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moss





Any of about 14,000 species of small, simple, non-flowering green plants of the Bryophyta division (see bryophyte), class Musci, which typically grow in colonies, often forming dense carpets. Each moss plant consists of an erect stalk to which primitive "leaves" are attached. The plants are anchored by root-like rhizoids. Mosses are distributed worldwide and are usually found growing on soil, rocks, and tree trunks in woods and other damp habitats. They are often early colonizers of bare soil and play an important role in preventing soil erosion. Sphagnum debris is an important constituent of peat.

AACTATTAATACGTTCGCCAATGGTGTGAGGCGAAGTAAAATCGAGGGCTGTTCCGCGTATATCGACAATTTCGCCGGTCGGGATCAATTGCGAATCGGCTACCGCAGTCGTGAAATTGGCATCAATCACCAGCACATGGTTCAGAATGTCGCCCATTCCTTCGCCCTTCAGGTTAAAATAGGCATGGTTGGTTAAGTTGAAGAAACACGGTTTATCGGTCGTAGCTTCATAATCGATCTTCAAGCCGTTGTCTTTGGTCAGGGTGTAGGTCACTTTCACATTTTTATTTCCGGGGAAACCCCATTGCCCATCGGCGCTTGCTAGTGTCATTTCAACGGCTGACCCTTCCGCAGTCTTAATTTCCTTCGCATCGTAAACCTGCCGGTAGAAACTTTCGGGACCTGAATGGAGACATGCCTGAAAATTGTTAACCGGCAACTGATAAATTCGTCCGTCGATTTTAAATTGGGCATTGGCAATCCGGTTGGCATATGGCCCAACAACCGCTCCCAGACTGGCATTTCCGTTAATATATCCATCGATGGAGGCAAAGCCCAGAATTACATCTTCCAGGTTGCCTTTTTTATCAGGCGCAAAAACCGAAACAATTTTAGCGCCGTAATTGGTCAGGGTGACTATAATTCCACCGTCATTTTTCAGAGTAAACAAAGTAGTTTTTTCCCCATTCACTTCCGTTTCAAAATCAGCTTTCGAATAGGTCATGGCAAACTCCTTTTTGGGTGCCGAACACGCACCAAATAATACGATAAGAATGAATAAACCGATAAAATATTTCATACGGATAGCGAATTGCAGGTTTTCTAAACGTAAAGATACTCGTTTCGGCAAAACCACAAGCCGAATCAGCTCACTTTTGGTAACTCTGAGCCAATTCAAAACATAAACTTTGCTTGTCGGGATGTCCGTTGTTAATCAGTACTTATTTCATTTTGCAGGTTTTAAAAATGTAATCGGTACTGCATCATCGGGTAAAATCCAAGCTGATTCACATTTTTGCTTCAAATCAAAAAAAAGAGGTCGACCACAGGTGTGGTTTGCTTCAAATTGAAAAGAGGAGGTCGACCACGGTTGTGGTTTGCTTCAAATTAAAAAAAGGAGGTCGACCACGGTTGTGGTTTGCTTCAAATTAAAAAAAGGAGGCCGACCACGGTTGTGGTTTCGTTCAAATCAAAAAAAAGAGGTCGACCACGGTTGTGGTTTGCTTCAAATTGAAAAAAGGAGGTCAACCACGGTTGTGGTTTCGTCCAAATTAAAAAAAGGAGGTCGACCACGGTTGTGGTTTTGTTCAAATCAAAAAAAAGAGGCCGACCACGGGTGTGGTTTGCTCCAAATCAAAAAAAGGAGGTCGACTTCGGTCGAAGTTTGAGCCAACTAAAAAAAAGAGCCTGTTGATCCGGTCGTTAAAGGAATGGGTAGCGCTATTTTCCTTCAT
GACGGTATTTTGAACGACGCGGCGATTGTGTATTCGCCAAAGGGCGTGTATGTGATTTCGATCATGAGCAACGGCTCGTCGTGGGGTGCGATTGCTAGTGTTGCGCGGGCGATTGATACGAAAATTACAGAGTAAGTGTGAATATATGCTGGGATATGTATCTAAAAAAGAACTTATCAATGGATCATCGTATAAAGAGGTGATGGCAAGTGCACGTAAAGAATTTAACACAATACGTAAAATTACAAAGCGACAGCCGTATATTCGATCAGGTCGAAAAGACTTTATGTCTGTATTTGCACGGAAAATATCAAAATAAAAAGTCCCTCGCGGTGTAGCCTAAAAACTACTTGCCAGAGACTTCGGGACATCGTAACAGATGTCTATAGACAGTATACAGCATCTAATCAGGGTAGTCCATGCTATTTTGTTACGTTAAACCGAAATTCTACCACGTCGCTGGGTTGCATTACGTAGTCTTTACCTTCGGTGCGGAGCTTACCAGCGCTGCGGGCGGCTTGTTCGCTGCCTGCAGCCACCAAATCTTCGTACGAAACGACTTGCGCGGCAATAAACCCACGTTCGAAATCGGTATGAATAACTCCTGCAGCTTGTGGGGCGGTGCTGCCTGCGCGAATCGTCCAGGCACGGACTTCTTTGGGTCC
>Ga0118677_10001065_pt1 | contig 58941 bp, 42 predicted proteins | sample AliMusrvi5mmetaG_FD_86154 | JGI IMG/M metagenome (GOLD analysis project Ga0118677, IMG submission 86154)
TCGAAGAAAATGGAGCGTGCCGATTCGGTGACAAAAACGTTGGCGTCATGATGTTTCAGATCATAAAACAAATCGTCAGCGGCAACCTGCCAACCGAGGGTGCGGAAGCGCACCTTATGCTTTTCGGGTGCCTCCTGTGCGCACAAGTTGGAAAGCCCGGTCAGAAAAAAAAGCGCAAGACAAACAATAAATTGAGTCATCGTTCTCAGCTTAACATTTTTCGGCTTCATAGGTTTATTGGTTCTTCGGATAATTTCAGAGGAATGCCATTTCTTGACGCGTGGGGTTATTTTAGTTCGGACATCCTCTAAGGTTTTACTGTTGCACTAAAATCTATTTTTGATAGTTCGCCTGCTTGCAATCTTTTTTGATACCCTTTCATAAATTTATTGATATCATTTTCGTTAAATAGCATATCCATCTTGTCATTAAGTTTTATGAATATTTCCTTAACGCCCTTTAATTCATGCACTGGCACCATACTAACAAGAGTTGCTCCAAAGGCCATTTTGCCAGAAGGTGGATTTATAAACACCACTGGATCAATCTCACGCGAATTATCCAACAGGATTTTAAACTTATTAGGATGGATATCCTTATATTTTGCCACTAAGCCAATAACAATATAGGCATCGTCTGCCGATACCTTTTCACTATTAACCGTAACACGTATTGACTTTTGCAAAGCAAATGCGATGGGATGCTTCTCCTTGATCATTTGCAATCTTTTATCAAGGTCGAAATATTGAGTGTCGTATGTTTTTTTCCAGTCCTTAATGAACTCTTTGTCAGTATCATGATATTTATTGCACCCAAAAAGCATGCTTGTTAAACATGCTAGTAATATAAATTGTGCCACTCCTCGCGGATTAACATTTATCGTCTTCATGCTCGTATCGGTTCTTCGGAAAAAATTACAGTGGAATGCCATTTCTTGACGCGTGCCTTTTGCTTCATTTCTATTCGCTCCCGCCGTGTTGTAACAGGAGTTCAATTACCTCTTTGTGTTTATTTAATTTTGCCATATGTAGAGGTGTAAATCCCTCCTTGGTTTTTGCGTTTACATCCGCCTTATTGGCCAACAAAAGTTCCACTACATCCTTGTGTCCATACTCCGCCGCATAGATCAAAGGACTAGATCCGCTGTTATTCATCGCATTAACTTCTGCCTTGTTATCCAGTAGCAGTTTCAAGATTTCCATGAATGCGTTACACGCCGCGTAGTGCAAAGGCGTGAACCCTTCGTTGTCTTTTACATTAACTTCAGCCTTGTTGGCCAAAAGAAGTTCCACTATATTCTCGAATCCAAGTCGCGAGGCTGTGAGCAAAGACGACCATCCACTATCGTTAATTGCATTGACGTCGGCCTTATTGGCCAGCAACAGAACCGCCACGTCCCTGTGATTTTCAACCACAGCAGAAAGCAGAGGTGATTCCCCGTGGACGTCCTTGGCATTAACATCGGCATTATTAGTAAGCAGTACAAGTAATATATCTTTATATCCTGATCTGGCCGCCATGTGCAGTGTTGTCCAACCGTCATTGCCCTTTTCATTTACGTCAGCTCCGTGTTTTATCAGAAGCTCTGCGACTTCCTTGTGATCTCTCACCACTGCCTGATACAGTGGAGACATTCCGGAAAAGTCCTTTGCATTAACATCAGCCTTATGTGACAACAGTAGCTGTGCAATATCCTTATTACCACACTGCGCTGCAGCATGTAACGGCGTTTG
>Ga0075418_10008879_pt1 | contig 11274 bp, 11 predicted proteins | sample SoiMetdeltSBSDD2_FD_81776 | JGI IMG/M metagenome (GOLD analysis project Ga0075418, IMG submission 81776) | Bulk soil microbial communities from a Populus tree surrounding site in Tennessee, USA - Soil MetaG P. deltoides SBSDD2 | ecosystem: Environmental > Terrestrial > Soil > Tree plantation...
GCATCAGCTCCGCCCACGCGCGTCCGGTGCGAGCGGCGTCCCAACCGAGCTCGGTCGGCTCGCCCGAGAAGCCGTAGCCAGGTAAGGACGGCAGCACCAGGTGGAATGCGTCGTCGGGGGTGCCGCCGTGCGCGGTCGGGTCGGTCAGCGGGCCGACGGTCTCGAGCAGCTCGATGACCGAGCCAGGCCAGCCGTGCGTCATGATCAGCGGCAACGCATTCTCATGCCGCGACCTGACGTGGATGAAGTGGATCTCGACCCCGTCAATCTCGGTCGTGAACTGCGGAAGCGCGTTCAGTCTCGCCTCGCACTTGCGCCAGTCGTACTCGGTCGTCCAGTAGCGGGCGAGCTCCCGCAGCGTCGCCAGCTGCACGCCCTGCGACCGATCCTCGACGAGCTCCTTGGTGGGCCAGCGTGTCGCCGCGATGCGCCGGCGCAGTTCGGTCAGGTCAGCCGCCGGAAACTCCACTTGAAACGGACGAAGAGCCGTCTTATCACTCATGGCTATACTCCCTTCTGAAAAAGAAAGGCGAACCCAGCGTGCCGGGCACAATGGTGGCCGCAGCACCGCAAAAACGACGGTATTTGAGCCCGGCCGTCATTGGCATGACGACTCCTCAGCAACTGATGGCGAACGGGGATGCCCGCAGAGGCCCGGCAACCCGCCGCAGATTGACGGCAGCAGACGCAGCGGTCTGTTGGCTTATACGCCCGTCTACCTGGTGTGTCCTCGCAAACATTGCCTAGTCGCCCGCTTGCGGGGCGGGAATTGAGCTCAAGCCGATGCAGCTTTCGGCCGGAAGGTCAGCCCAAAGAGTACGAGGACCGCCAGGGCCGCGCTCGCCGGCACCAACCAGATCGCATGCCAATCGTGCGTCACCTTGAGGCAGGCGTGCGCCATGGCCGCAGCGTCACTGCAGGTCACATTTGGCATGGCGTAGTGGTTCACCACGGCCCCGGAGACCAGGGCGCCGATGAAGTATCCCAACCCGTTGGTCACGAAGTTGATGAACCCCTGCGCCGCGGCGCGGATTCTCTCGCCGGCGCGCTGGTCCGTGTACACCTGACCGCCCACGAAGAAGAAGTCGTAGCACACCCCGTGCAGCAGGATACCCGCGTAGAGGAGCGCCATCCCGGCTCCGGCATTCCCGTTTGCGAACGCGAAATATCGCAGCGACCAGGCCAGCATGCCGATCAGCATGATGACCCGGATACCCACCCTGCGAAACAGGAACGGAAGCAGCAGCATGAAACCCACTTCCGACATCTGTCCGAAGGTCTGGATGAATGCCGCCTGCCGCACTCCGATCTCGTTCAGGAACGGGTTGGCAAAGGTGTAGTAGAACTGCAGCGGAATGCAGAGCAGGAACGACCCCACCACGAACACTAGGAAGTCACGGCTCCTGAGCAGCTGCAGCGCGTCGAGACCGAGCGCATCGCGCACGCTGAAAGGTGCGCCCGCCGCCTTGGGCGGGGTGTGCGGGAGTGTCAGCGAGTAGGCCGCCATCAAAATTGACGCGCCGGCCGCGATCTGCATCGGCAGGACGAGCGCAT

Mosses reproduce by means of spores produced in a capsule on the stalk. The spores germinate into branching filaments, from which buds arise that grow into moss plants.

Mosses vary in growth and color according to species (see diagram). Fontinalis anti pyretica (A) is an aquatic moss, whose boat-shaped leaves have a sharp keel (1); the capsules are oblong or cylindrical (2, 3) and there is a pointed cap (4). Polytrichum commune (B) is extremely common and has a capsule (5) that looks like a four-sided box. It bears a long, golden brown cap (6) which is released before the spores are dispersed. Atrichum undulatum (C) is common on heaths and in woods, and has a capsule (7) with a long, pointed cap. Schistostega pennata (D) has flattened, translucent leaves.


Related category

   • BOTANY